A tree of another name is still as sweet

The tree hanging over Shedden Road, long thought to be a eucalyptus, has been identified as a Melaleuca quinquenervia. The Eucalyptus Building, at the bottom left of the photo, was named after the tree. - Photo: Alvaro Serey

The George Town edifice known as the Eucalyptus Building may need a new name.

Local naturalists believe that a gigantic tree on Shedden Road that gave the building its name may not be a eucalyptus tree. Stuart Mailer, environmental programs manager for the National Trust, said the tree leaning over the road appears to be a Melaleuca quinquenervia.

Mr. Mailer said local naturalists made that determination after seeing the tree flower this summer.

“The irony is it isn’t a eucalyptus tree. Get used to Melaleuca Plaza,” Mr. Mailer said recently. “We haven’t yet had a botanist officially say we’re right, but there’s no doubt in my mind.”

The species – known more colloquially as a paper bark tea tree – is not native to Cayman, and Mr. Mailer believes the specimen on Shedden Road was brought to Cayman early in the 20th century.

The tree was thought to be a eucalyptus tree for decades, and Mr. Mailer said he has been told about local citizens making what they thought to be eucalyptus tea from its bark. But after seeing a similar tree behind Ugland House, Mr. Mailer began to believe that they had labeled the tree incorrectly.

“One of the names of this tree is ‘paper bark’ and if you go to Ugland House, around the back you’ll find huge slabs of bark,” Mr. Mailer said. “When you touch them, you can separate it. It will crumble into sheets of paper. It feels like a stack of paper in flower. It’s obviously swamp paper bark. In south Florida, it’s an invasive pest drying out the Everglades. It doesn’t seem to be doing much in Cayman.”

Mr. Mailer said he began taking pictures of the tree behind Ugland House for comparison with the one on Shedden Road, and he was convinced when the trees began to flower at the same time.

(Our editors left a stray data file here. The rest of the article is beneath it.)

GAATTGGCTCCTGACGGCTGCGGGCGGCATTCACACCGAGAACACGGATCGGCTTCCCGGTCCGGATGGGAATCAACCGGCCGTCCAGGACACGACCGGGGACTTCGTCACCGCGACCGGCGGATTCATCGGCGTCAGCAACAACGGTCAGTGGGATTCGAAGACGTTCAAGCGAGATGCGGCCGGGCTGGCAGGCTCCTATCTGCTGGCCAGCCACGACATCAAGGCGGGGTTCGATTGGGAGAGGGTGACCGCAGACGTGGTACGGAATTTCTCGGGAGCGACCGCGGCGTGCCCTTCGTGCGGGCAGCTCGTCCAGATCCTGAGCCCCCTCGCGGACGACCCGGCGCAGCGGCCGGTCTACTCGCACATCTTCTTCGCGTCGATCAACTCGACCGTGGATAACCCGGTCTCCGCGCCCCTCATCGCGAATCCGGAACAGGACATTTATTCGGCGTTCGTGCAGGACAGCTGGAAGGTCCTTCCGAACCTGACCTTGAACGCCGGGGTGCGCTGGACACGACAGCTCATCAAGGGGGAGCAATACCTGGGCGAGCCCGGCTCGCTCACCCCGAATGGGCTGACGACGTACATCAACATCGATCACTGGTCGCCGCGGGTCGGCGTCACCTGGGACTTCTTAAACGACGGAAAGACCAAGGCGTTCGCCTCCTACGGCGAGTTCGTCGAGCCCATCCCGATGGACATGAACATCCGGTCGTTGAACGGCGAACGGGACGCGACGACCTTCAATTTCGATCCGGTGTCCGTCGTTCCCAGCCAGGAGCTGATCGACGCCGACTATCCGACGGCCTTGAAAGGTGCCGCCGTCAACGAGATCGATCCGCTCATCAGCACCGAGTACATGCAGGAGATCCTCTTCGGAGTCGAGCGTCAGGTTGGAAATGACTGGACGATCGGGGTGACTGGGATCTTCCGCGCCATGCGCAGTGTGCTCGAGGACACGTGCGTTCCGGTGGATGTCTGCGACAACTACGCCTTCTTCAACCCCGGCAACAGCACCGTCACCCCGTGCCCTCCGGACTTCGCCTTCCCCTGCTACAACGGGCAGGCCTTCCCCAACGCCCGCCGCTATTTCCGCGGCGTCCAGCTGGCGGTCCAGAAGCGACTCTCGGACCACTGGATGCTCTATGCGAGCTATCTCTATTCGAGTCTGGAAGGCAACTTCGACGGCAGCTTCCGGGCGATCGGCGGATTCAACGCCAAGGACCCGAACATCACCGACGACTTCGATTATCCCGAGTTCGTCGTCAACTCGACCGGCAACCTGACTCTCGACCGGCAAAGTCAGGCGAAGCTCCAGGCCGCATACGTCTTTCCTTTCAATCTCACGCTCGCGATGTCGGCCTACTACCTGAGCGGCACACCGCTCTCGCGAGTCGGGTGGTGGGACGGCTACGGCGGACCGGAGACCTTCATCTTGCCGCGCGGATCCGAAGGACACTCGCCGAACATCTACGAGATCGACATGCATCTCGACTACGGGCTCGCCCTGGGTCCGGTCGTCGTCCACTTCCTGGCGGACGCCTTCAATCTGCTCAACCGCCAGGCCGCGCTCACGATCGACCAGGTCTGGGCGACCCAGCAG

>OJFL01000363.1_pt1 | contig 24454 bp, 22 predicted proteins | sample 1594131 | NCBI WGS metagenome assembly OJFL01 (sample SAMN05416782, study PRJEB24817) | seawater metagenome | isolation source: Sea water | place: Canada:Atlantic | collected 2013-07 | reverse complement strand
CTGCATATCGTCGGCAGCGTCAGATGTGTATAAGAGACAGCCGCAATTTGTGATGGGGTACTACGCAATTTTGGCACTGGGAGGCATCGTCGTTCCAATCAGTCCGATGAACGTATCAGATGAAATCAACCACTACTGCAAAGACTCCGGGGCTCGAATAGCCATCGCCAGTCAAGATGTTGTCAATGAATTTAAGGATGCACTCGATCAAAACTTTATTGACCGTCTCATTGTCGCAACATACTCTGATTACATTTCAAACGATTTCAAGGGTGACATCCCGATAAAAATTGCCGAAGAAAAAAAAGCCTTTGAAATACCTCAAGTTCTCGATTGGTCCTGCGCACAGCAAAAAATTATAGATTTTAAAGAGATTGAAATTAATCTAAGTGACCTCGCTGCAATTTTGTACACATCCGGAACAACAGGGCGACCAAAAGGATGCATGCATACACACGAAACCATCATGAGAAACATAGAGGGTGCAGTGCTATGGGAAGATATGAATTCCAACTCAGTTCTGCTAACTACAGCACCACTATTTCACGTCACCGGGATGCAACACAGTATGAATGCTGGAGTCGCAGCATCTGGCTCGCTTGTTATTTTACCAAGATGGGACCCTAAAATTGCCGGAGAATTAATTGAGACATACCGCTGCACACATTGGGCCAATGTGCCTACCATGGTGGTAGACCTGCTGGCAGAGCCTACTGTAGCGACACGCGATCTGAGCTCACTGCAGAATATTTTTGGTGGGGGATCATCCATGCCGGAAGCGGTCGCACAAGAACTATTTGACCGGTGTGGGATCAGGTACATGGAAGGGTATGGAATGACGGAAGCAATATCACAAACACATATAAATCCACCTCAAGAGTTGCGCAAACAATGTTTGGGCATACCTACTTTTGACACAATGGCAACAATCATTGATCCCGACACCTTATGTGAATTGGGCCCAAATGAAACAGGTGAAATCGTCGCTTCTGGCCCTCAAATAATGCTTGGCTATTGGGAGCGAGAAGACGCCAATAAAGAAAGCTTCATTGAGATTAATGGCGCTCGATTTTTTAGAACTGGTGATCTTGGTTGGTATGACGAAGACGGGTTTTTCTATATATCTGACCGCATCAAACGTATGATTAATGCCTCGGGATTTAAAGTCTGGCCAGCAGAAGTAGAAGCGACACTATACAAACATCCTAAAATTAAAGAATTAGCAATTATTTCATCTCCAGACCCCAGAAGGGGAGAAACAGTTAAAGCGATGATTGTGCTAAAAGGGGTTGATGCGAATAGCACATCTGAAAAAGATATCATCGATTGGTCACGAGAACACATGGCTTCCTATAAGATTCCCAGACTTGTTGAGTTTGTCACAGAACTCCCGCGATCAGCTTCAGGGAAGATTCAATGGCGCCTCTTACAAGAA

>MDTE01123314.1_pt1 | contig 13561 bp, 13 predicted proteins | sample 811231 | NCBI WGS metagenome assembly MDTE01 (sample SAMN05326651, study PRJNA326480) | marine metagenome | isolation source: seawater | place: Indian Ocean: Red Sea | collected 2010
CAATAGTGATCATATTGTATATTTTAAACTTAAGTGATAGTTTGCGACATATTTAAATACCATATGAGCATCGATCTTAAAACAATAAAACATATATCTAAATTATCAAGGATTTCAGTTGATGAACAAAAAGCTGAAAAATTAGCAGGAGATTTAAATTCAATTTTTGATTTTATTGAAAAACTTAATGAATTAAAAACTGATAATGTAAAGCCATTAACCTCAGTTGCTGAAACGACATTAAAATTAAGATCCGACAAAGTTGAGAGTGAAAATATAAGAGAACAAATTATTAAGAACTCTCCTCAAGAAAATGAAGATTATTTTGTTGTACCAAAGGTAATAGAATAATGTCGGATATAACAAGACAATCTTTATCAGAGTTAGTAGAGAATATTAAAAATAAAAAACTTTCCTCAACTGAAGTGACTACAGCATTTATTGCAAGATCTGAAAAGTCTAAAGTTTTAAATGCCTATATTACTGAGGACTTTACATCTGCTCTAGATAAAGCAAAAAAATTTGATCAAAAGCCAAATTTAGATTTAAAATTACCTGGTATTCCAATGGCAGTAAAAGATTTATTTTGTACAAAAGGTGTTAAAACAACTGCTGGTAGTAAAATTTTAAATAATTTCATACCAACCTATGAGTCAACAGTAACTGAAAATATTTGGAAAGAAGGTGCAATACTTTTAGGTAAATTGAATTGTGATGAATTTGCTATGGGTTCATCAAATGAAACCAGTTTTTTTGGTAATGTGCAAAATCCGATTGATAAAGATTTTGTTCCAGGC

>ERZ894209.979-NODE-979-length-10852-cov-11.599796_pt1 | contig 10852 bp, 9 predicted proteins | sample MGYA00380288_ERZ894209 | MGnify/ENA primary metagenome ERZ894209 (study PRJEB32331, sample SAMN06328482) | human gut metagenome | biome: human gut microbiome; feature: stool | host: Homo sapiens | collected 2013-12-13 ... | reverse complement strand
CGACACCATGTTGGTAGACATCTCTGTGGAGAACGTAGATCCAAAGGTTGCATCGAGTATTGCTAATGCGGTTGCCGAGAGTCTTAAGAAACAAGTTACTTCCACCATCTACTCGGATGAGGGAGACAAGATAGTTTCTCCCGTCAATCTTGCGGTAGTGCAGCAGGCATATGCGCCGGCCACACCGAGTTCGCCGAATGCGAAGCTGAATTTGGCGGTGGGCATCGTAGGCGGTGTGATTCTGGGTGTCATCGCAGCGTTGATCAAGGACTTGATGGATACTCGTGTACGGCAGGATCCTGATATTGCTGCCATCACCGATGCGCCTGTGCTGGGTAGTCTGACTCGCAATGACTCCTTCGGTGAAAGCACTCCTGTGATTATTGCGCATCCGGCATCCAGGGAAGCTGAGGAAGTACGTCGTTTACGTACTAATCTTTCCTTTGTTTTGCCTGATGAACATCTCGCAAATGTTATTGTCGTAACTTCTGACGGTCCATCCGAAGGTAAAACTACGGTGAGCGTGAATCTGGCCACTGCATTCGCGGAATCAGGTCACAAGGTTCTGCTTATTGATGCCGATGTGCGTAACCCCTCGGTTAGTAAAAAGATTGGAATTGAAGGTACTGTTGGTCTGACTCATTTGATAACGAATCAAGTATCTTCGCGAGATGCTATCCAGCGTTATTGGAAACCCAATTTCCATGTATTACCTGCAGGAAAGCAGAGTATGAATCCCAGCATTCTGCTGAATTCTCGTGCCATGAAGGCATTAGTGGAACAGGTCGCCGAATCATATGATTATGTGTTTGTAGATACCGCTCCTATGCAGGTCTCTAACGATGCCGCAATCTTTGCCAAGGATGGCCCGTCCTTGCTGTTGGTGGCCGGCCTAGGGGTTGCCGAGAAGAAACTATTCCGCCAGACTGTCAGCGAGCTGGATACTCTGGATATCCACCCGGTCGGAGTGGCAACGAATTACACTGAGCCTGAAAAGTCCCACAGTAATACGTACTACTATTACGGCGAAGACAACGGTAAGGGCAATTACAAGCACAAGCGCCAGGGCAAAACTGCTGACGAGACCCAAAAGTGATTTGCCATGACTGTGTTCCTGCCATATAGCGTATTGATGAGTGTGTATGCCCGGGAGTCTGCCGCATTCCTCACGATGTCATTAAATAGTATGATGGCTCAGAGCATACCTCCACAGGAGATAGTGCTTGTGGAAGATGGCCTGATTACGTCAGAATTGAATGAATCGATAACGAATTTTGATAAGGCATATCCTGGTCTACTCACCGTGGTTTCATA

“The flowers were identical. Everything was identical,” he said. “Once you’ve seen them, you know.”

Mr. Mailer said that local naturalist Ann Stafford originally identified the species behind Ugland House as a Melaleuca quinquenervia but did not make the connection to the tree on Shedden Road.

The Shedden Road tree – swollen along its diameter and leaning at a pronounced angle – has been in place for decades near the road’s junction with Thomas Russell Avenue and North Sound Road, and Mr. Mailer said he can track its presence by a series of aerial photographs. The earliest photo Mr. Mailer has obtained is from 1958, and the tree is clearly visible in it.

“Going back and looking at the series from the 70s through the 60s back to 1958, you can see that same tree,” he said. “It is at least 60 years old, and in the picture, it doesn’t look a whole lot different. I can’t see the width of it, but I can see the crown of the tree. It was a big tree in 1960.”

Mr. Mailer is not at all certain of the tree’s origins, but he believes that it may have been brought to Cayman from Florida in the early 20th century and planted along Shedden Road.

“This is only a guess on my part,” said Mr. Mailer, separating facts from opinion. “I would suspect it dates to the 1920s or so, when there was a lot of trade between the southern United States and people bringing exotic trees back and forth when we had a shipbuilding industry. That’s just a wild guess. But I think it’s quite fast growing. And the evidence for that is that it’s significantly grown in diameter.”

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  1. I would like to clarify a couple of points regarding this tree. I was made aware of the name “Melaluca” by Joanne Mercille, volunteer curator of the National Trust herbarium. She informed me that the identification was given to her by former Botanic Park deputy manager, Mike Ferrero. I also understand that some people have always known this tree by that name. Secondly, the name “eucalyptus” is commonly used for this species in Florida, and as a common name it is not wrong, just not the actual scientific genus. The leaves (not bark) of this tree have traditionally been used in Cayman in preparing a herbal tea.